B.A., Connecticut College, 1987; M.A., philosophy, Boston College, 1995; Ph.D., philosophy, Boston College, 2016; Board of Governors Scholarship, The Catholic University of America, 1992; Peebles and McGuire Fellowship, The Catholic University of America, 1993; Graduate Fellowship, Institute for Medieval Philosophy and Theology, Boston College, 1995; Instructor in Greek and Latin, The Catholic University of America, 1992; Professor, College of Humanities, Legionaries of Christ, 1994-1998; Professor, Center for Higher Studies, Legionaries of Christ, 1997-98; Tutor, Thomas Aquinas College, 1998–; Dean, Thomas Aquinas College, New England, 2022-.
Cheating on tests was no big deal when Steve Cain was in high school in West Palm Beach, Florida. He couldn’t understand why his freshman classmate wouldn’t help him with answers on their Latin test. But Tony Andres was unlike everyone else. For starters he was the only kid Steve knew, including himself, whose parents hadn’t divorced. He was smart, athletic, and came from a family that would stay up late discussing interesting things. And he was Catholic.
Steve was amazed that Tony wouldn’t help him cheat. That struck him as a good thing. He then had many serious conversations with Tony about many serious issues that started him down the road to faith. The oldest of three children, Steve was baptized Episcopalian, but he was functionally pagan, raised without any church involvement. “Tony never openly proselytized me; he simply explained his position about things I couldn’t fathom, like why he wouldn’t go to the mall on Sunday.”
On graduation from high school, Tony came to Thomas Aquinas College; Steve “wasted” a year at Florida State University. They continued to correspond and to visit on breaks and their conversations became even better. Steve could see the impact of the College on his friend. He toyed with the idea of enrolling himself, but didn’t think it would be worth going so far from family and friends. And, besides, it was Catholic and he was not. He decided to head back to the northeast near his father and attend Connecticut College.
In the meantime, he kept talking to Tony, to good effect. At the beginning of his junior year, Steve became Catholic. “It’s a sure sign of God’s existence if you can convert at a place like Connecticut College,” he says. What Steve didn’t know is that Tony had asked his College friends, including a young sophomore girl, Mary O’Hara, to pray for him.
During spring break later that year, Steve came to visit Tony at the College. At the first class, the tutor was late due to car problems. Steve was amazed to see students start the class without him. He was even more impressed when the tutor showed up halfway through class and inconspicuously, but naturally, entered the conversation. Campus curfew, single-sex dorms, and night prayers were other curiosities. He saw they were good and regretted not attending the College himself.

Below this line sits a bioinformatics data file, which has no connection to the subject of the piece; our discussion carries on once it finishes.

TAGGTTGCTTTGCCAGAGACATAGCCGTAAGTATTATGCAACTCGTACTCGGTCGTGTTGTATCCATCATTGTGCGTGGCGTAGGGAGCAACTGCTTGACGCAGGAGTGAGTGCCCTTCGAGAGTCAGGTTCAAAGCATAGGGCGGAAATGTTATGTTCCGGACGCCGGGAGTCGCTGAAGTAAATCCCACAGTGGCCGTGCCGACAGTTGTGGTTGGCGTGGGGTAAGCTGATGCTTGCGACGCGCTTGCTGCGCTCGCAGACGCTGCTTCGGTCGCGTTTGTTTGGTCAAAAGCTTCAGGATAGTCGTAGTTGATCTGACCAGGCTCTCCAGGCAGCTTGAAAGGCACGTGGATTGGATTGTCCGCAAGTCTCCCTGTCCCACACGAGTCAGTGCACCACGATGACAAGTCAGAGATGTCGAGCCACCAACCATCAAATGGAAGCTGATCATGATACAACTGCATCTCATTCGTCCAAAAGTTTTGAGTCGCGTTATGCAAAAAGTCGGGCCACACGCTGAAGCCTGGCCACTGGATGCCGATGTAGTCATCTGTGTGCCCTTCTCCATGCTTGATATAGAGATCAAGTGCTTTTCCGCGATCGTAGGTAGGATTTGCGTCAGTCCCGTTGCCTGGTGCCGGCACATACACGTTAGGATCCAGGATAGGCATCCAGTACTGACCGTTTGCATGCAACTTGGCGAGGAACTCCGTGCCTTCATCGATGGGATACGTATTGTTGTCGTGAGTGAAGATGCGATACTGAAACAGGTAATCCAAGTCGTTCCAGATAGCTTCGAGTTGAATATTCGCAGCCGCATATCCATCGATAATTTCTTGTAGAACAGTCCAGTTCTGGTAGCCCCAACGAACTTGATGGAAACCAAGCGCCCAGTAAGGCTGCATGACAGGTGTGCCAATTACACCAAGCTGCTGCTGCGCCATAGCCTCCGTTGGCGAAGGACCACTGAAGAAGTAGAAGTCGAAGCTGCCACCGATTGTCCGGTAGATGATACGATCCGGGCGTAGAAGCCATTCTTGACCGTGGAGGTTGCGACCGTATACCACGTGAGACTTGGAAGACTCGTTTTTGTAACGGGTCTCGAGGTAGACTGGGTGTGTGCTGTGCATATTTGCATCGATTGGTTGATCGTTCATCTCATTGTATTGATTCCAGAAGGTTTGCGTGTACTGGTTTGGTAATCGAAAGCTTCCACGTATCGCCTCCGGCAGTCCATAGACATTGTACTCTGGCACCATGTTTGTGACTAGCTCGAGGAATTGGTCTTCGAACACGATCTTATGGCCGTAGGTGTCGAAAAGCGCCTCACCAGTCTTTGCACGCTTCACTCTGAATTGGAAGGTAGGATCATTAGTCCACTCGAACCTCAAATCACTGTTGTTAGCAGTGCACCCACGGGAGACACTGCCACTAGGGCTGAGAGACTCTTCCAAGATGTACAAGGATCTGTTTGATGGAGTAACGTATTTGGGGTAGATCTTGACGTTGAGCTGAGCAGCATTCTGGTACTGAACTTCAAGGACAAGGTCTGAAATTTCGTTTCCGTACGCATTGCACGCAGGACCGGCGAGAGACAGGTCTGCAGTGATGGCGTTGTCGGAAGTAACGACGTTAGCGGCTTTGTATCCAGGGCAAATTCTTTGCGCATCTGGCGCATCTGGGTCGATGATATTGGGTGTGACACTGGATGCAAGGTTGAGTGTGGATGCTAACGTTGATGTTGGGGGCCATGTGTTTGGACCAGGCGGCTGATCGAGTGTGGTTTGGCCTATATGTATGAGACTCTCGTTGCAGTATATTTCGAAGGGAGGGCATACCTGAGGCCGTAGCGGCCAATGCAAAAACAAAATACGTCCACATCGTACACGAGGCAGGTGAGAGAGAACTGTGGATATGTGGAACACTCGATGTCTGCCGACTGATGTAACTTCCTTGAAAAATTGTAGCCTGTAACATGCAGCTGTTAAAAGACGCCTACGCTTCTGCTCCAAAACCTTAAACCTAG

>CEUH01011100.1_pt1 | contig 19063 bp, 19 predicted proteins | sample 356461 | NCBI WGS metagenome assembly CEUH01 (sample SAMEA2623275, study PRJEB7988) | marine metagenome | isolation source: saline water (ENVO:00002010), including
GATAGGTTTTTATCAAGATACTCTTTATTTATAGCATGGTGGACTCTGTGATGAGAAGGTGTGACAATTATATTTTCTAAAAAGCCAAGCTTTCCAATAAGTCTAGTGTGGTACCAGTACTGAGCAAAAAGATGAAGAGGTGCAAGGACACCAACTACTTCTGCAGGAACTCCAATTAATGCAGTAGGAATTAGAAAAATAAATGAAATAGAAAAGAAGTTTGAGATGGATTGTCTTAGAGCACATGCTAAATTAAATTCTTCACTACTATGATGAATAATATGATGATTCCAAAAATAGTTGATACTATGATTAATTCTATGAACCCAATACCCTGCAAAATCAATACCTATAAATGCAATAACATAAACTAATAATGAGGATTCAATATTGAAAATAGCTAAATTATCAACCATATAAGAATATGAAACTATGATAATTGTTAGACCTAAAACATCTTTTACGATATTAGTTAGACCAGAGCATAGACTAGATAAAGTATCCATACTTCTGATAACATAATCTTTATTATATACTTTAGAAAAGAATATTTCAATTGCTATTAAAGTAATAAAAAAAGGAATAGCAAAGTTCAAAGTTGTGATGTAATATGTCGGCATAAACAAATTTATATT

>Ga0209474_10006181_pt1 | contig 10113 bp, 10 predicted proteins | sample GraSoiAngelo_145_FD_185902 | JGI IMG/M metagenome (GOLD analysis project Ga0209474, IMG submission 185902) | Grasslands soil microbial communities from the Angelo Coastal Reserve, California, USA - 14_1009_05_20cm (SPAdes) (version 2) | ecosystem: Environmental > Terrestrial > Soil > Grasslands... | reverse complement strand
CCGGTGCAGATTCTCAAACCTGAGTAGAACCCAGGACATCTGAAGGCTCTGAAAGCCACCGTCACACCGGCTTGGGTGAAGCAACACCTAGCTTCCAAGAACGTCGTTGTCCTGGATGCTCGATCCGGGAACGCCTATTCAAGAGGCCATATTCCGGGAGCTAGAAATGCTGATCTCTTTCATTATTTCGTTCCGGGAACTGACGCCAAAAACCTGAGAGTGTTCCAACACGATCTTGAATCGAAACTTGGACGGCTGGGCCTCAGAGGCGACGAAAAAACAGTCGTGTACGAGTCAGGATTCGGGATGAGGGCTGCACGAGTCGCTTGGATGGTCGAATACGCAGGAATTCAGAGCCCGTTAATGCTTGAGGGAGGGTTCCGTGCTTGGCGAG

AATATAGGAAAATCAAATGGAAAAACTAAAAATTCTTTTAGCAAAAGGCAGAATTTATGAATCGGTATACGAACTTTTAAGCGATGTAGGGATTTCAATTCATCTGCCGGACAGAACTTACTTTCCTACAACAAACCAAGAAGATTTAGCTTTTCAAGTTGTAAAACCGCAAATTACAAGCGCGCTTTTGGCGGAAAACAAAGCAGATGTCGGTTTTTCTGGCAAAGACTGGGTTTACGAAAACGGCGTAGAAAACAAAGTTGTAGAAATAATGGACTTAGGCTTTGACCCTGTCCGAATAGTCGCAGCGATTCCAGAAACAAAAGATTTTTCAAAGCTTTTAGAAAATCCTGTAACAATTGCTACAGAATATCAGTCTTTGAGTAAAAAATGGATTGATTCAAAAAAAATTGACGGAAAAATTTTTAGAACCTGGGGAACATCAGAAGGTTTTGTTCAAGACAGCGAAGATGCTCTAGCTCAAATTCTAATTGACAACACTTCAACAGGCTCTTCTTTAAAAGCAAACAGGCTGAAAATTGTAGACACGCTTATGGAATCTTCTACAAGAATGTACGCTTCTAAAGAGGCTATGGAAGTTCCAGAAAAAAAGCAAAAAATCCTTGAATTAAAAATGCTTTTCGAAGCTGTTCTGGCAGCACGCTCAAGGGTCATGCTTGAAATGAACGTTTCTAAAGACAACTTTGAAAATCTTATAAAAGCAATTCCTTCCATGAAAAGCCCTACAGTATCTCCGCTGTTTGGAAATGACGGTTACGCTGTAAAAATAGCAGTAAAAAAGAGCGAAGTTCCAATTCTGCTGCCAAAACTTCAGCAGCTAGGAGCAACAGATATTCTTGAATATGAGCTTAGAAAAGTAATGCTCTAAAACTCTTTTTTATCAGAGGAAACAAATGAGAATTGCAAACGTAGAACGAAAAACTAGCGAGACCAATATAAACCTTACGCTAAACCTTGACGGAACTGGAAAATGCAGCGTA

But God had other plans in store. Talking with Tony made Steve interested in Aristotle and St. Thomas. The philosophy offerings at Connecticut were constraining, so he switched to classics and double-majored in physics, graduating with honors in classics and distinction in both majors.
At Tony’s recommendation, Steve moved to Boston to teach physics and philosophy at a Catholic high school and to audit a philosophy course at Assumption College taught by Professor Duane Berquist, brother of Thomas Aquinas co-founder Marcus R. Berquist. Steve was smitten by Berquist’s erudition and began to participate in what was to become 10 years of study groups under the famed Thomistic professor. Joining the group was Mary O’Hara, freshly graduated from Thomas Aquinas, pursuing graduate studies at Boston College. The two fell in love with more than just St. Thomas’ commentary on Aristotle’s physics. They married two years later.
Steve taught for a year at Trivium Academy, a classical high school in Lancaster, Massachusetts, and then attended Catholic University for graduate studies in Greek and Latin. After completing coursework for a master’s degree in classics, he returned to Boston College and obtained master’s and doctoral degrees in philosophy. While pursuing graduate studies and private home tutorials from Duane Berquist, he served as Professor of Humanities at the Legionaries of Christ college seminary and its Center for Higher Studies.
In 1998, a tutor position opened at Thomas Aquinas and Steve jumped at the chance. For him, it was a chance to make up for lost time; for his alumna wife, Mary, a homecoming. They have six children together.
Steve says teaching at the College is humbling. “Generally a teacher is expected to have a command over the material. But under this teaching format, students ask questions that you may not have the answer to. The goal is to be able to say, ‘I don’t know,’ and then work together to find the answer. You bring out a sense of the common enterprise that way. And you really see that tutors are fellow students here.”
Steve loves the interaction with students. “Conversations inside class often spill outside class. You have meals with students, social activities with students, you develop a friendship with students — which is how the intellectual life should be, a common endeavor. When I taught as a lecturer, I’d come out of classes drained. But here, I come out invigorated.”
And Steve still sees much of his old friend Tony Andres, who is now also a member of the College’s teaching faculty.
- Friendship and Liberal Education, Thomas Aquinas College (2017)
- The Sin of Moses (PDF), The Aquinas Review (2008)
- Philosophy is a Preparation for Death: Why We Study the Phaedo (2016)